The government has been promising to overhaul the landlord and tenant laws in England for several years now. Last week they published concrete proposals for doing this in the shape of the Renters (Reform) Bill.

Here’s what landlords, agents and tenants need to know about the new Renters (Reform) Bill:

The main points from the Renters (Reform) Bill

The government say that the main purposes of the Bill are to ensure private renters have a secure, good quality home while giving landlords more confidence that they can regain possession of their properties where they have good reason for doing so.

The main changes to the law being proposed by the Bill are as follows:

* There will be no more assured shorthold tenancies (ASTs). In future all tenancies will be periodic tenancies. Existing tenancies will become periodic too.

* The possession and eviction rules for rental property will change. Section 21 evictions (no fault evictions as they are sometimes called) will no longer be allowed.

* It should be easier and quicker for landlords to evict tenants where tenants break the tenancy, eg. in the case of anti social behaviour or serious rent arrears. Landlords will also be able to evict tenants if they wish to sell their property or to live in the property themselves/move family in.

There will be clearer grounds for eviction with eviction being granted by courts where landlords can prove the grounds have been met. The court eviction procedure will be streamlined.

* So-called revenge evictions will be prohibited. Landlords won’t be able to evict tenants simply because they complain about the condition of the property or the rent/rent increases.

* Rent increases will only be possible once a year and up to market rent levels. Landlords will need to give two month’s notice of a rent increase.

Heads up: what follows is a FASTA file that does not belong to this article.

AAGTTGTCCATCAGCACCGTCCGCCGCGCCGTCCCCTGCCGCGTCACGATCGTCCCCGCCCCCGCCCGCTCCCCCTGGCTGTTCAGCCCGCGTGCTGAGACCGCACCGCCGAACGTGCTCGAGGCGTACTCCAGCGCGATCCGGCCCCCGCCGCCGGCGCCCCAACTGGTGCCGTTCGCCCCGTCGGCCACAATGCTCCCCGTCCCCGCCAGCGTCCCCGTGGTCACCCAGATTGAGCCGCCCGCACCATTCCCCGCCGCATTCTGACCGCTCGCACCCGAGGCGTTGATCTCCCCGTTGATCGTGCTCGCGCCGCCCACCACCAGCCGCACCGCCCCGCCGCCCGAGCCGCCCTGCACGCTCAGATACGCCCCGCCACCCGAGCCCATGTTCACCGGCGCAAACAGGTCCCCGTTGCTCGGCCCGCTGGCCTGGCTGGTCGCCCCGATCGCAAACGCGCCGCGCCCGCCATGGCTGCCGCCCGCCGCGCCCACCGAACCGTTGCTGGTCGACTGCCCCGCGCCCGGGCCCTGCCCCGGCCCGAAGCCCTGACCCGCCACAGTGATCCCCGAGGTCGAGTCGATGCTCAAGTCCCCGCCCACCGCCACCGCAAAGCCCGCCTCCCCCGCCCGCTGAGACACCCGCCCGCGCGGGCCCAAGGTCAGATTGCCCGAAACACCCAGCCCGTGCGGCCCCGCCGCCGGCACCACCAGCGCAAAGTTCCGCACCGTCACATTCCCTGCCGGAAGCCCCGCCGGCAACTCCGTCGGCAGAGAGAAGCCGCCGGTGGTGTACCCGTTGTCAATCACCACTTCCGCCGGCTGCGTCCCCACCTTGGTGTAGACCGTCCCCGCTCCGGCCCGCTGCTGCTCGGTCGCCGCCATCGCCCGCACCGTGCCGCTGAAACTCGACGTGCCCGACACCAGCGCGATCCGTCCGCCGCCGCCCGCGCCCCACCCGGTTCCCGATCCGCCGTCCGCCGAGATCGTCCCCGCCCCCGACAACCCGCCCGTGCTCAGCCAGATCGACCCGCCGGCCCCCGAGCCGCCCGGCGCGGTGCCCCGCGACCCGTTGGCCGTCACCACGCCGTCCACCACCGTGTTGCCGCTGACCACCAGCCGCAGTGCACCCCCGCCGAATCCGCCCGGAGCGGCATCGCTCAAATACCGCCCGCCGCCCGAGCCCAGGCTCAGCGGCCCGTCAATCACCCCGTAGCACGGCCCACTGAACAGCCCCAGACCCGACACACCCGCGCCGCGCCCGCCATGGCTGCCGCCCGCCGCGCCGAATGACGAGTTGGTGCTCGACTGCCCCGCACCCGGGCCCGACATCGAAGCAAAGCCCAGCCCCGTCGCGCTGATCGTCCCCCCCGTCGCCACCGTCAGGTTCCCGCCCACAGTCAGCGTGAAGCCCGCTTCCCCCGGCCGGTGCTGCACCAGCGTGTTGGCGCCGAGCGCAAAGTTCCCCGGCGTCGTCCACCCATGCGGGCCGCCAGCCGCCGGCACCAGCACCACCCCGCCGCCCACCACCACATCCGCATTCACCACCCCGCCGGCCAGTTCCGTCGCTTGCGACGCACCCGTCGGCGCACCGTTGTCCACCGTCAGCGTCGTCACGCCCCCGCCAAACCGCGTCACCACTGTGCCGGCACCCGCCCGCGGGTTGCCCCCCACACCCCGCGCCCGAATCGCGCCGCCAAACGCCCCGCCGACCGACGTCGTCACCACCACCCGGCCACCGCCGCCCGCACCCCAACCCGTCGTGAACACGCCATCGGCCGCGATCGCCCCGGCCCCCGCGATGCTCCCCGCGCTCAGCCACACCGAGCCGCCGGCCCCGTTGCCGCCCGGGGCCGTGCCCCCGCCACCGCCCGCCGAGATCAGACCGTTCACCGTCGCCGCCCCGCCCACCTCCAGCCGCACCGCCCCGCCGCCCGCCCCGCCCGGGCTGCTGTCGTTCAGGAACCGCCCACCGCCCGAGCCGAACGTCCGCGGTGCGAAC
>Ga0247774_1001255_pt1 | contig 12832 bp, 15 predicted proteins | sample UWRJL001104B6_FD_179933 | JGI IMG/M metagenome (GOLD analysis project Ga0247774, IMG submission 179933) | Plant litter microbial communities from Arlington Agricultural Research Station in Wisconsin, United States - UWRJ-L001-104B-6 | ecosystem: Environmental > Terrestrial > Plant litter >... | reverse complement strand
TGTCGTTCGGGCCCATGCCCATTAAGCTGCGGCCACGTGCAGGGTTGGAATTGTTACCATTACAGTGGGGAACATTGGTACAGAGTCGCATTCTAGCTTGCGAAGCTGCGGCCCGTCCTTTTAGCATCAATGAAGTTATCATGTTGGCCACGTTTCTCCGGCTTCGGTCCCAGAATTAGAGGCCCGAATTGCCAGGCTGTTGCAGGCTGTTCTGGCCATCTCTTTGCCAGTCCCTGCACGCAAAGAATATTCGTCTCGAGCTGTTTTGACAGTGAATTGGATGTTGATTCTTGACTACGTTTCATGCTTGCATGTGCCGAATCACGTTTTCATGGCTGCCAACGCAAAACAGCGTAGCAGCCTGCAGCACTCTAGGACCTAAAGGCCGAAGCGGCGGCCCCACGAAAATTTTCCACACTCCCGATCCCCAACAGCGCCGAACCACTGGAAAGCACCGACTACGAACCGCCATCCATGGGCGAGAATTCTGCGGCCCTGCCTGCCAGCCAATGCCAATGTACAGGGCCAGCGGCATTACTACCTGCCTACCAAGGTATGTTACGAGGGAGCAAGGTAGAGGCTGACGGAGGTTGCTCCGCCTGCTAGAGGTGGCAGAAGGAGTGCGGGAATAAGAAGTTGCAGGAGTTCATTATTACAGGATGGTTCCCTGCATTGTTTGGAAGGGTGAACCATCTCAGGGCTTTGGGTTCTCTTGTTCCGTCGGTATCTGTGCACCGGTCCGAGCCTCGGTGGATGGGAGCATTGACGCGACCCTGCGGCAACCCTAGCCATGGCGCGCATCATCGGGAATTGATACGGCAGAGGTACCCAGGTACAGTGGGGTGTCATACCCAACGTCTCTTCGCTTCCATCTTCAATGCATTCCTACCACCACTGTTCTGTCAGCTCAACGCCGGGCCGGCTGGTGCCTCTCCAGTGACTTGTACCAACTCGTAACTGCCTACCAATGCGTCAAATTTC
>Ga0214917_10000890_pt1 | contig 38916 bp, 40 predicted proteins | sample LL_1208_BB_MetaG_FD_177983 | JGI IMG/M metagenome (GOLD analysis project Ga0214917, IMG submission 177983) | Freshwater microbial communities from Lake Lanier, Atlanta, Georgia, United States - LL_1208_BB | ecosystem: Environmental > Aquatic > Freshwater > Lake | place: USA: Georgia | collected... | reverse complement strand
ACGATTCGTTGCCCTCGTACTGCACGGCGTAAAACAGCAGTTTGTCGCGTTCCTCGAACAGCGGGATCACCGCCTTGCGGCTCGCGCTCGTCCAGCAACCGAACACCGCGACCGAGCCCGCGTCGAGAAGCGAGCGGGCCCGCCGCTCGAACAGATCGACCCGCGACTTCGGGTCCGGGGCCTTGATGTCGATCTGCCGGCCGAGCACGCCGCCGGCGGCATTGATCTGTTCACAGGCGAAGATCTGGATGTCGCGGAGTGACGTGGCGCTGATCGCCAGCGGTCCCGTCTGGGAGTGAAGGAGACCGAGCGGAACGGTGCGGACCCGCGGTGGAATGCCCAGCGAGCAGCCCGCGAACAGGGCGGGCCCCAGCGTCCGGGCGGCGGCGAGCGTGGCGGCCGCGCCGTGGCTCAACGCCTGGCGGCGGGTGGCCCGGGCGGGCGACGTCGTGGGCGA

* Landlords will need to join an approved redress scheme. Tenants will be able to raise any complaints with the redress scheme. The scheme will be able to order landlords to put things right or pay compensation. There will be an Ombudsman to oversee the process.

* Landlords will have to register their properties with a new Private Rented Sector Database and a new Property Portal. Landlords (and also agents) will not be able to list a property for rent until this has been done.

* There will be new provision for tenants to have pets if they wish to do so. Tenants will be able to request permission to have pets which landlords will not be able to unreasonably refuse. Tenants will have to have or pay for insurance to cover any pet damage however.

Local authorities will police many of these new rules, aided by a new lead enforcement authority. They will be able to impose penalties on landlords who break them.

The Bill also mentions that the government intends to introduce the Decent Homes Standard into the private rented sector, as well as banning discrimination against benefits claimants and families when listing properties for let. It also mentions possible new powers for local authorities. However, these measures are not actually included as part of this Bill.

What could Renters Reform mean for the lettings market?

It’s very important to remember that the Renters (Reform) Bill isn’t law as yet. It has to pass through Parliament in the usual way. It’s likely to be a year or even 18 months before it could become law. Even then, there are likely to be amendments along the way and not all of the measures in the Bill will necessarily make it into law – if indeed it become law at all.

If and when the Renters (Reform) Bill does become law it will almost certainly bring transformational change to the lettings market. There will be some benefits for both tenants and landlords alike. However at the end of the day it is likely to make letting out property harder and more expensive than it is now.

As the Bill moves through Parliament it could potentially encourage more landlords to leave the lettings market and discourage some new investors from entering the market. This could reduce the supply of property to rent and possibly push up rents even before the new proposed law comes into effect.


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